When a small town girl from Oklahoma moves to Hollywood in search of her dreams not everything goes as planned for Sherrie Christian (Julianne Hough). When the passengers on a Greyhound bus she is riding into town on breaks out into song I wondered if the movie was going to sway on the side of hokey. Thankfully like the play on Broadway it did not but rather more so in a “Glee” meets “Smash” in a rock and roll fashion kind of way it launches the audience into laughter, song, toe taping, overall enjoyable two hours of pure musical entertainment.
Straight off the bus Sherrie experiences cops, hookers and to top it off a mugging, her own! Enter Drew Boley (Diego Boneta) to the rescue, a cute smile, a nice physique and an offer of a possible job working for Dennis Dupree (Alec Baldwin) at the Bourbon Room. Apparently the head of the snake on the strip that promotes rock and roll, sex, drugs and alcohol. Not exactly the place to find Christian born families like Mayor Mike Whitmore (Bryan Cranston) and his wife Patricia (Catherine Zeta-Jones) who by the way are out to cut the head of the snake off and shut down the strip for good. Think New York City and what they turned Times Square into, “It’s a small world after all”.
Well Sherrie is waitressing at the bar and dreams someday it may help launch her own singing career. She falls hard for Drew who happens to be trying to launch his own singing career. Since the Bourbon Room is in hard financial times Dennis and his partner Lonny (Russell Brand), the Laurel and Hardy of the story, have a huge money maker coming to perform for his last time with the group Arsenal. Stacee Jaxx (Tom Cruise) who we get to see quite a bit of in this film, half naked I mean, has enter the room with his trusty side kick, ‘Hey Man’, a monkey and his manager of course, Paul Gill (Paul Giamatti) grant it his moustache enters the room first, you’ll know what I mean when you flashback to the 80’s. Stacee in all his nakedness is about to be interviewed by a straight shooter reporter from Rolling Stone about launching a solo career, Constance Sack (Malin Akerman), a little more than pen to paper takes place. All goes awry though when Drew thinks Sherrie was the one in the room with Stacee but he could have been more wrong, the only thing Stacee did for Sherrie was help her make it through some tough days when her hamster died. Speaking of animals, Hey Man is hysterical but just to put it out there monkeys of any kind do not make good pets, at all! Face on, face off, if you get my drift!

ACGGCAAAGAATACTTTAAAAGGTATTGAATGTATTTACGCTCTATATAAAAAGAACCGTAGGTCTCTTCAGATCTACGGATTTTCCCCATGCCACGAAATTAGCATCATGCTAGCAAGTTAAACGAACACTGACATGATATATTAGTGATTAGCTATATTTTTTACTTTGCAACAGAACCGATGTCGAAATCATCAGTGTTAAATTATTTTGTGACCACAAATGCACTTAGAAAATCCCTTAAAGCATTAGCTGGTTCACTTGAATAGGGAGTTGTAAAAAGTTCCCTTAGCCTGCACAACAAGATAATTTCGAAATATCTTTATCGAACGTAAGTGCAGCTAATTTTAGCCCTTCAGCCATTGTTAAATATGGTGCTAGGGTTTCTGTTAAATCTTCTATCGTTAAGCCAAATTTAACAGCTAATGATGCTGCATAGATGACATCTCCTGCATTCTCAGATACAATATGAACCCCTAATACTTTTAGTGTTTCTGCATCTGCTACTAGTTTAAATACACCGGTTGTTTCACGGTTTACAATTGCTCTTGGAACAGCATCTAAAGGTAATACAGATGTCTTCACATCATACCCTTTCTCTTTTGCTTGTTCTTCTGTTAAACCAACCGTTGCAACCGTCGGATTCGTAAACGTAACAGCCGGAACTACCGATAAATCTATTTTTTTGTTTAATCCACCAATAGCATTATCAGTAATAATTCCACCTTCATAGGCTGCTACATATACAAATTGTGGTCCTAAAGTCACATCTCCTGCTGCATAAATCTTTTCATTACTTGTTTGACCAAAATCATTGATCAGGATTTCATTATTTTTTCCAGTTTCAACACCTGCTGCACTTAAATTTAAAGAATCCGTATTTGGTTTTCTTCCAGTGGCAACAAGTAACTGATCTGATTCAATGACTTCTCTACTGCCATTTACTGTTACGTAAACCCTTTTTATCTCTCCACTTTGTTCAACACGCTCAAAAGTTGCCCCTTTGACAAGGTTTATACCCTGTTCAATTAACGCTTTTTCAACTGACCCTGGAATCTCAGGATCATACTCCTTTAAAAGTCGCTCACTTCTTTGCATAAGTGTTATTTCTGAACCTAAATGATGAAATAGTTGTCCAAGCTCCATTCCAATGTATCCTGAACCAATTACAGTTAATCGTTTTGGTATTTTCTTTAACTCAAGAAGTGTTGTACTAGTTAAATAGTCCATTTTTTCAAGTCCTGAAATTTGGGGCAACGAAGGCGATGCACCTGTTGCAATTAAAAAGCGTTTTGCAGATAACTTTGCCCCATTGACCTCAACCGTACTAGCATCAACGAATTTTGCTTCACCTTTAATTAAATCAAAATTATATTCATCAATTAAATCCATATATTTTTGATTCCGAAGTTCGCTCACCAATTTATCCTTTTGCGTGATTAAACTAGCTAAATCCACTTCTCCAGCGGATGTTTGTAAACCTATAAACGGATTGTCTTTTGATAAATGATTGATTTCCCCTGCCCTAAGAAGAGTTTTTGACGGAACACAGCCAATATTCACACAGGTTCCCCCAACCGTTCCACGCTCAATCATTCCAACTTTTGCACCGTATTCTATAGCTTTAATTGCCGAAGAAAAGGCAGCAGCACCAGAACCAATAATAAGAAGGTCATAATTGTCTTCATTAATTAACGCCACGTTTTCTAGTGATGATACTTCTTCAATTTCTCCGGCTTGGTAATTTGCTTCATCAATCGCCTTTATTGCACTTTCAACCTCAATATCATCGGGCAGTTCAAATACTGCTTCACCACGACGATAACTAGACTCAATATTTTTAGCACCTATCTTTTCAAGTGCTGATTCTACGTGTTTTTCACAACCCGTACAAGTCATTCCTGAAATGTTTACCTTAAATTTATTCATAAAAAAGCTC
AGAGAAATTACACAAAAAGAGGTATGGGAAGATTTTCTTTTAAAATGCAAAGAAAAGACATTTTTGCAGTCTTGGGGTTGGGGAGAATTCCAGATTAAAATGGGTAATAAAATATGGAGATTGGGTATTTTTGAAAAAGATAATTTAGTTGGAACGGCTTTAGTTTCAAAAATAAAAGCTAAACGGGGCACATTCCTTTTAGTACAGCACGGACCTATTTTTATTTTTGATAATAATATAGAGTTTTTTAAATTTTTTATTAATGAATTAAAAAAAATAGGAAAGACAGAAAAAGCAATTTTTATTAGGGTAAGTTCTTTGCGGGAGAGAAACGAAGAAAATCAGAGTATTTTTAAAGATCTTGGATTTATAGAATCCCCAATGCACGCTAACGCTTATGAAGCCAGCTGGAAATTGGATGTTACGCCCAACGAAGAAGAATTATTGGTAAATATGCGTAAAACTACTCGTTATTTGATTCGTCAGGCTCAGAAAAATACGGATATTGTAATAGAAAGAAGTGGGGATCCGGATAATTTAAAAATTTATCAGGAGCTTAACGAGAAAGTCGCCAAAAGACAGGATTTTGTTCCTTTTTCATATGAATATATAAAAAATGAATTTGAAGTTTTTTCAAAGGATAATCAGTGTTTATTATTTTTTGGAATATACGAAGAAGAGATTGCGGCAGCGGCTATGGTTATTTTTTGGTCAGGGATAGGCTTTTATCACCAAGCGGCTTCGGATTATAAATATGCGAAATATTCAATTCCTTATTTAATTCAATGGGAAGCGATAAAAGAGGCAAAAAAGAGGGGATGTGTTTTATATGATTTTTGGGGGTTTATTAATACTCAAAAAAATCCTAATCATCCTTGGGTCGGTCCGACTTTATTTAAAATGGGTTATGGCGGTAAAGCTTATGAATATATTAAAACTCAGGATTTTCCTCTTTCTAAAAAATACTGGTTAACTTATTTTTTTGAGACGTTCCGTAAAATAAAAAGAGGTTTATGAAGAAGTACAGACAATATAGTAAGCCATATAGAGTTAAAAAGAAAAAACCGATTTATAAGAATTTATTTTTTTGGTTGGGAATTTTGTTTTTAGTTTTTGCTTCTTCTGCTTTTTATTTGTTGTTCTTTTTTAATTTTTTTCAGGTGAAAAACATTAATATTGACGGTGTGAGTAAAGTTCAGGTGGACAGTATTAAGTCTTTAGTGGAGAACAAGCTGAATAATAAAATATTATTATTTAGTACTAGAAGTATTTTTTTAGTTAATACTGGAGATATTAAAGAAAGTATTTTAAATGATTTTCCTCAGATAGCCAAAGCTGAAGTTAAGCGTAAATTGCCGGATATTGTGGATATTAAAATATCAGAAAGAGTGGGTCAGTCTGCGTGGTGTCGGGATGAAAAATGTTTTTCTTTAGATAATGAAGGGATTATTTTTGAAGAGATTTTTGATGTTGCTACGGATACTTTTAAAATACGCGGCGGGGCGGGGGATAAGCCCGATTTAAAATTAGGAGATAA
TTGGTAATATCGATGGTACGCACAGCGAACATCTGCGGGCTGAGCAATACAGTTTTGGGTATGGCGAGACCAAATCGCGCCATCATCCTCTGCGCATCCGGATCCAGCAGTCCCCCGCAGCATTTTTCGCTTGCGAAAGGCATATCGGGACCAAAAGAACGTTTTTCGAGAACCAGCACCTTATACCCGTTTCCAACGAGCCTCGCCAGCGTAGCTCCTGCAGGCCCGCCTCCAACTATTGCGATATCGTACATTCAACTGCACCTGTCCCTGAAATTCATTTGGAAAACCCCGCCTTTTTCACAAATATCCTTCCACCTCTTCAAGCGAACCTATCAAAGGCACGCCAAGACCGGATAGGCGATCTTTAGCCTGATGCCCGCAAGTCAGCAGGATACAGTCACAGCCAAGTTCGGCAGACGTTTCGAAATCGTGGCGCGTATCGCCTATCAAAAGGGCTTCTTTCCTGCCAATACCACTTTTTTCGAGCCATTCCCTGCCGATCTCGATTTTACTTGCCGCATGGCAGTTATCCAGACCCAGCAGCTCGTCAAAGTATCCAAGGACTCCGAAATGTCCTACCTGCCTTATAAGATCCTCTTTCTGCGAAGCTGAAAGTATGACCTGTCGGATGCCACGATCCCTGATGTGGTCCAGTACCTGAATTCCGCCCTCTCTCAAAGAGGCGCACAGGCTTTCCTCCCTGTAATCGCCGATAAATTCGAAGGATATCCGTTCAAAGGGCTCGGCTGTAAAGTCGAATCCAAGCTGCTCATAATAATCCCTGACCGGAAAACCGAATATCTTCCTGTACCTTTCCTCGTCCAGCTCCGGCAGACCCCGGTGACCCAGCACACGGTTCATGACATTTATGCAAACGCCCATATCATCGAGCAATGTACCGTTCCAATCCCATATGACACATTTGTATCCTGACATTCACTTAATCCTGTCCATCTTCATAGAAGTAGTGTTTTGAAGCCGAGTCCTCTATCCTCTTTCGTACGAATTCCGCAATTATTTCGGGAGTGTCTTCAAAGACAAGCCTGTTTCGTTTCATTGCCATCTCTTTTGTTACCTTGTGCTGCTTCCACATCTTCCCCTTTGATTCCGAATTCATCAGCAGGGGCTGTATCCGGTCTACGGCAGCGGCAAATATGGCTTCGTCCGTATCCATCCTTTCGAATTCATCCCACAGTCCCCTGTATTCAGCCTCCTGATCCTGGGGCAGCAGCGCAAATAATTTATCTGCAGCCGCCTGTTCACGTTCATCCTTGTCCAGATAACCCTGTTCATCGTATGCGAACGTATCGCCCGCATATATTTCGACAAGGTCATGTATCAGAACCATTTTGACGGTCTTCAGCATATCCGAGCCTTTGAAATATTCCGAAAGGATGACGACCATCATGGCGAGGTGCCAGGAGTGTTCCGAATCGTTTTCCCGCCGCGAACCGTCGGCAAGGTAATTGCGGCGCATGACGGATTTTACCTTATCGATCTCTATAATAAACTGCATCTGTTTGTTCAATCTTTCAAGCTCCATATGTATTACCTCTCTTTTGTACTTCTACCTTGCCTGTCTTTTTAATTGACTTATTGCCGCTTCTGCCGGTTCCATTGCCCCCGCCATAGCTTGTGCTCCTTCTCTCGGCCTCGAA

Remember those days in the 80’s when music had meaning? Ok well probably not if you were born in the 80’s but for us baby boomers so to speak we remember in more ways than one. Love on the rocks! Choices must be made of whether to chase love or accept the lonely world of fame. Is fame really that lonely? Doubt it! Sherrie though is going through a hard time as a stripper but Drew has it even worse, he’s been turned into a boy band. So much for Wolfgang Von Cult. One of the best moments is when two members of the cast can’t fight this feeling anymore which leads to a kiss and the proclamation of their love for one another. Might not be who you’re thinking, and drugs may have been involved!
Nice to see a cameo by Constantine Maroulis who plays a Record Executive, known in reality as a contestant from “American Idol” and the Broadway lead from “Rock of Ages”. Rebellion from Stacee, destruction from Hey Man, a movie with a lot of tongue, a story of struggles to survive and the drive to follow your dreams all lead us to remember that every rose has its thorn and every rock band has their groupies, yet through it all don’t stop believing.
This film is entertaining from beginning to end. Grant it the film may not have its classic rock sounds that will blow the roof off the joint but it surely has memorable ones that the cast sings extremely well thanks to studio magic. For some maybe but not all! Everything worked in this film, superb direction, excellent writing, great soundtrack, timely wardrobes but more than anything brilliant casting. Hough is truly a star and the real focus to the story and she really does the role proud. Boneta, pretty much an unknown to me really compliments Hough’s character and the two really do make magic together as do Baldwin and Brand, absolutely witty and hysterical. Zeta-Jones and Cranston are good side lines as well as the rest of the cast including the very talented Giamatti but it is Cruise that really shines letting all his vulnerabilities hang out in more ways than one. Overall this film is a memorable flashback to a time when things were apple pie, Chevrolet and rock and roll, filled with wild controversial moments and experimentations but a time when things really seemed meaningful. Sure to rock all ages this review is written with three and half paws out of four by Jon Patch.